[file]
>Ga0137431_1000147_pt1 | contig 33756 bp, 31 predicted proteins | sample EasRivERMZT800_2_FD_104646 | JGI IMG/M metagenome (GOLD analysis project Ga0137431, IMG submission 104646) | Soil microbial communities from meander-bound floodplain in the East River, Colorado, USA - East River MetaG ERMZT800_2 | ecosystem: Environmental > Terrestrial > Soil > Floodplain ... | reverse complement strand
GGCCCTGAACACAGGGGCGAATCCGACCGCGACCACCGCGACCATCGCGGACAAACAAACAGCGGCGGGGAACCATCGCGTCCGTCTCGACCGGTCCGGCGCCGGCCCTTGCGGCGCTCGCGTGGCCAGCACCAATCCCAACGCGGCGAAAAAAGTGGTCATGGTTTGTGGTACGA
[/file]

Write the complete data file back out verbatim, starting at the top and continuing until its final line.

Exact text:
>Ga0137431_1000147_pt1 | contig 33756 bp, 31 predicted proteins | sample EasRivERMZT800_2_FD_104646 | JGI IMG/M metagenome (GOLD analysis project Ga0137431, IMG submission 104646) | Soil microbial communities from meander-bound floodplain in the East River, Colorado, USA - East River MetaG ERMZT800_2 | ecosystem: Environmental > Terrestrial > Soil > Floodplain ... | reverse complement strand
GGCCCTGAACACAGGGGCGAATCCGACCGCGACCACCGCGACCATCGCGGACAAACAAACAGCGGCGGGGAACCATCGCGTCCGTCTCGACCGGTCCGGCGCCGGCCCTTGCGGCGCTCGCGTGGCCAGCACCAATCCCAACGCGGCGAAAAAAGTGGTCATGGTTTGTGGTACGA